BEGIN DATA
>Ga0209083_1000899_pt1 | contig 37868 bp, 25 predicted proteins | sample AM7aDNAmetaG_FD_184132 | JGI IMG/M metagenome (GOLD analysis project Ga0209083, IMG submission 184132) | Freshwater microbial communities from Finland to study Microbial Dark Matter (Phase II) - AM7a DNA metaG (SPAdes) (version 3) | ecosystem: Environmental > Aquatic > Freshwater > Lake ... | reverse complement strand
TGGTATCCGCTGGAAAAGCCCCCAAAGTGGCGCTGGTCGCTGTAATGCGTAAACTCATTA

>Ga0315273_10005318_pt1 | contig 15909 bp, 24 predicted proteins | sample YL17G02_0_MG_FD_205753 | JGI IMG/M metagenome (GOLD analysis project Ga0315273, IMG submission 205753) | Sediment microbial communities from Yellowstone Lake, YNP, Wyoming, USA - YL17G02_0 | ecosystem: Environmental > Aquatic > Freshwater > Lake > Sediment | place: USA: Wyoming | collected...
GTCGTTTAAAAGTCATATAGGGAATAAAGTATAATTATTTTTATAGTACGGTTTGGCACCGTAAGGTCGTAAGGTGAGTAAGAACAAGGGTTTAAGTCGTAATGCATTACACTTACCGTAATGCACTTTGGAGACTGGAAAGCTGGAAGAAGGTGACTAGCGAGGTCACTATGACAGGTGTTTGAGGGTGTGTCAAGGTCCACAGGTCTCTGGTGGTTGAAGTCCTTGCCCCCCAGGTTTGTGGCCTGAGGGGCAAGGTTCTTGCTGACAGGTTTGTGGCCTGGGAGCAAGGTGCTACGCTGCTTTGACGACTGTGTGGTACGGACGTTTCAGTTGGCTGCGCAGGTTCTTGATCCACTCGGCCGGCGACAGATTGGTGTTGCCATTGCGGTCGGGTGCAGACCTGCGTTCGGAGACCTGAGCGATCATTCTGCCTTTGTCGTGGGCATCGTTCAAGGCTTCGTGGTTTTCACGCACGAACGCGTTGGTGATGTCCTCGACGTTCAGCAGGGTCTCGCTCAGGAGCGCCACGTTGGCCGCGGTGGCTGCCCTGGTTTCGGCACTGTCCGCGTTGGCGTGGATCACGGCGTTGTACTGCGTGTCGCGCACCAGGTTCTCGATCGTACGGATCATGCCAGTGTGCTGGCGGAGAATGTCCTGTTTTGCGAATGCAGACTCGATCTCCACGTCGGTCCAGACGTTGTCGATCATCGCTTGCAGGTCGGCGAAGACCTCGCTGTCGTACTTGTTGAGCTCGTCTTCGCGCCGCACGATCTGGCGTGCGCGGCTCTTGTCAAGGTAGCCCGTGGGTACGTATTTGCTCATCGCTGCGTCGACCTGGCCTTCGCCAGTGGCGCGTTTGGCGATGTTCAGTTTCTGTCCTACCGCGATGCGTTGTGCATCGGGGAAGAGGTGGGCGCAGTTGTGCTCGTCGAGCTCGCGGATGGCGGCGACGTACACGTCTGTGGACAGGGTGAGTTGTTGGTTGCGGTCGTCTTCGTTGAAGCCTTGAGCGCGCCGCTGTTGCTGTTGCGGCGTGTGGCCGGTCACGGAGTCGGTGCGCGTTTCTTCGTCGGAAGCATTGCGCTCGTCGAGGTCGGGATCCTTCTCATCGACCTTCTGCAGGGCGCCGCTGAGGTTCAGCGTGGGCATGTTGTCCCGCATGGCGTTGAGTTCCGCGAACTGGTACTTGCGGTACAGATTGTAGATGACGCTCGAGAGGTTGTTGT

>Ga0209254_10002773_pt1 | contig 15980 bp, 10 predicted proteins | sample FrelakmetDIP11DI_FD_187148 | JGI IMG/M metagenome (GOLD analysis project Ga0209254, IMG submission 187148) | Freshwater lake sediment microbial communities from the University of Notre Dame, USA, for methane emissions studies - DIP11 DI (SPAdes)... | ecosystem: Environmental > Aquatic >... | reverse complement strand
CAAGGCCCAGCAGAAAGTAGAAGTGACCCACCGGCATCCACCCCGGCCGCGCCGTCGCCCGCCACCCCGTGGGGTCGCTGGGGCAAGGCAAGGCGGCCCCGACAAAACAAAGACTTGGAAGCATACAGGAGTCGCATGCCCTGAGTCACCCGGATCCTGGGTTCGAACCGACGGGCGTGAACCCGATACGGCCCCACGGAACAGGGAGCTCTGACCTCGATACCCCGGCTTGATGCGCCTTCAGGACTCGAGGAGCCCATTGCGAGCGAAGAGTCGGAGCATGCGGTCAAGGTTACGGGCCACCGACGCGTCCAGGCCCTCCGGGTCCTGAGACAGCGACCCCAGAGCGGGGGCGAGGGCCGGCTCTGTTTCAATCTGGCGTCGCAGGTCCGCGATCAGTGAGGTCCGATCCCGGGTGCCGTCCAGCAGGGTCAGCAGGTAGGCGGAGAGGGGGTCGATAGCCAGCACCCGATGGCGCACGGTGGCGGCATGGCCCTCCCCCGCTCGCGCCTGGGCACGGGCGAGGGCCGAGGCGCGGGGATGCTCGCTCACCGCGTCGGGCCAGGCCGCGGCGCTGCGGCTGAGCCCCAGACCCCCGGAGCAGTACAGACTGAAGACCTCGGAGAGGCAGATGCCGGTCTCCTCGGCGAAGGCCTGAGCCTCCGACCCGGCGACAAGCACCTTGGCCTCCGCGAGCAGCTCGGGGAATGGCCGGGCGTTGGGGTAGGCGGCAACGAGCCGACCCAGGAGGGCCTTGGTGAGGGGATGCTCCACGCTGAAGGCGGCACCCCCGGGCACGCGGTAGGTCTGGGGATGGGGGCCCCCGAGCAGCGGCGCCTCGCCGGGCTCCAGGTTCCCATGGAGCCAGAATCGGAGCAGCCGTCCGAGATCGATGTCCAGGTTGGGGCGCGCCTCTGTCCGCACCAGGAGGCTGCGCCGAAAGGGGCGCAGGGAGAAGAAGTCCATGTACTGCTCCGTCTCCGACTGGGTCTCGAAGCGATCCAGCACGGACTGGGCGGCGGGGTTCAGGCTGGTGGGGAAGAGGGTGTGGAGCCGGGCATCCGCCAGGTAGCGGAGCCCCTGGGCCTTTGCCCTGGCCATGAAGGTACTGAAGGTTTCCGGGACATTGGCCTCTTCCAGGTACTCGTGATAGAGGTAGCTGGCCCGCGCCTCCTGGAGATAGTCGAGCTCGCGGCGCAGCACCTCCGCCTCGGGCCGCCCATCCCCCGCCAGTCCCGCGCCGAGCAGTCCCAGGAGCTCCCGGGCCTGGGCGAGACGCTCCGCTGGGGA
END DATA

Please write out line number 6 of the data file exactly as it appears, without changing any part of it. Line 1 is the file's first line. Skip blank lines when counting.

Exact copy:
CAAGGCCCAGCAGAAAGTAGAAGTGACCCACCGGCATCCACCCCGGCCGCGCCGTCGCCCGCCACCCCGTGGGGTCGCTGGGGCAAGGCAAGGCGGCCCCGACAAAACAAAGACTTGGAAGCATACAGGAGTCGCATGCCCTGAGTCACCCGGATCCTGGGTTCGAACCGACGGGCGTGAACCCGATACGGCCCCACGGAACAGGGAGCTCTGACCTCGATACCCCGGCTTGATGCGCCTTCAGGACTCGAGGAGCCCATTGCGAGCGAAGAGTCGGAGCATGCGGTCAAGGTTACGGGCCACCGACGCGTCCAGGCCCTCCGGGTCCTGAGACAGCGACCCCAGAGCGGGGGCGAGGGCCGGCTCTGTTTCAATCTGGCGTCGCAGGTCCGCGATCAGTGAGGTCCGATCCCGGGTGCCGTCCAGCAGGGTCAGCAGGTAGGCGGAGAGGGGGTCGATAGCCAGCACCCGATGGCGCACGGTGGCGGCATGGCCCTCCCCCGCTCGCGCCTGGGCACGGGCGAGGGCCGAGGCGCGGGGATGCTCGCTCACCGCGTCGGGCCAGGCCGCGGCGCTGCGGCTGAGCCCCAGACCCCCGGAGCAGTACAGACTGAAGACCTCGGAGAGGCAGATGCCGGTCTCCTCGGCGAAGGCCTGAGCCTCCGACCCGGCGACAAGCACCTTGGCCTCCGCGAGCAGCTCGGGGAATGGCCGGGCGTTGGGGTAGGCGGCAACGAGCCGACCCAGGAGGGCCTTGGTGAGGGGATGCTCCACGCTGAAGGCGGCACCCCCGGGCACGCGGTAGGTCTGGGGATGGGGGCCCCCGAGCAGCGGCGCCTCGCCGGGCTCCAGGTTCCCATGGAGCCAGAATCGGAGCAGCCGTCCGAGATCGATGTCCAGGTTGGGGCGCGCCTCTGTCCGCACCAGGAGGCTGCGCCGAAAGGGGCGCAGGGAGAAGAAGTCCATGTACTGCTCCGTCTCCGACTGGGTCTCGAAGCGATCCAGCACGGACTGGGCGGCGGGGTTCAGGCTGGTGGGGAAGAGGGTGTGGAGCCGGGCATCCGCCAGGTAGCGGAGCCCCTGGGCCTTTGCCCTGGCCATGAAGGTACTGAAGGTTTCCGGGACATTGGCCTCTTCCAGGTACTCGTGATAGAGGTAGCTGGCCCGCGCCTCCTGGAGATAGTCGAGCTCGCGGCGCAGCACCTCCGCCTCGGGCCGCCCATCCCCCGCCAGTCCCGCGCCGAGCAGTCCCAGGAGCTCCCGGGCCTGGGCGAGACGCTCCGCTGGGGA